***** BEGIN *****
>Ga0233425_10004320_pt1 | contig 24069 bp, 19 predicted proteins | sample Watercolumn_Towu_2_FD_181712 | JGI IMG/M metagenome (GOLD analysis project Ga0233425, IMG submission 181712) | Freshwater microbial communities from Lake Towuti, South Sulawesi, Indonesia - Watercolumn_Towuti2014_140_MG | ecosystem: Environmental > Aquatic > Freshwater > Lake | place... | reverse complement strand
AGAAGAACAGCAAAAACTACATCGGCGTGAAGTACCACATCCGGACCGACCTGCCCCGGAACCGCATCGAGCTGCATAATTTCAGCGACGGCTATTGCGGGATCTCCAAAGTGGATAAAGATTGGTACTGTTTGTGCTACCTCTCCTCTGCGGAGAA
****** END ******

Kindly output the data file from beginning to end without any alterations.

>Ga0233425_10004320_pt1 | contig 24069 bp, 19 predicted proteins | sample Watercolumn_Towu_2_FD_181712 | JGI IMG/M metagenome (GOLD analysis project Ga0233425, IMG submission 181712) | Freshwater microbial communities from Lake Towuti, South Sulawesi, Indonesia - Watercolumn_Towuti2014_140_MG | ecosystem: Environmental > Aquatic > Freshwater > Lake | place... | reverse complement strand
AGAAGAACAGCAAAAACTACATCGGCGTGAAGTACCACATCCGGACCGACCTGCCCCGGAACCGCATCGAGCTGCATAATTTCAGCGACGGCTATTGCGGGATCTCCAAAGTGGATAAAGATTGGTACTGTTTGTGCTACCTCTCCTCTGCGGAGAA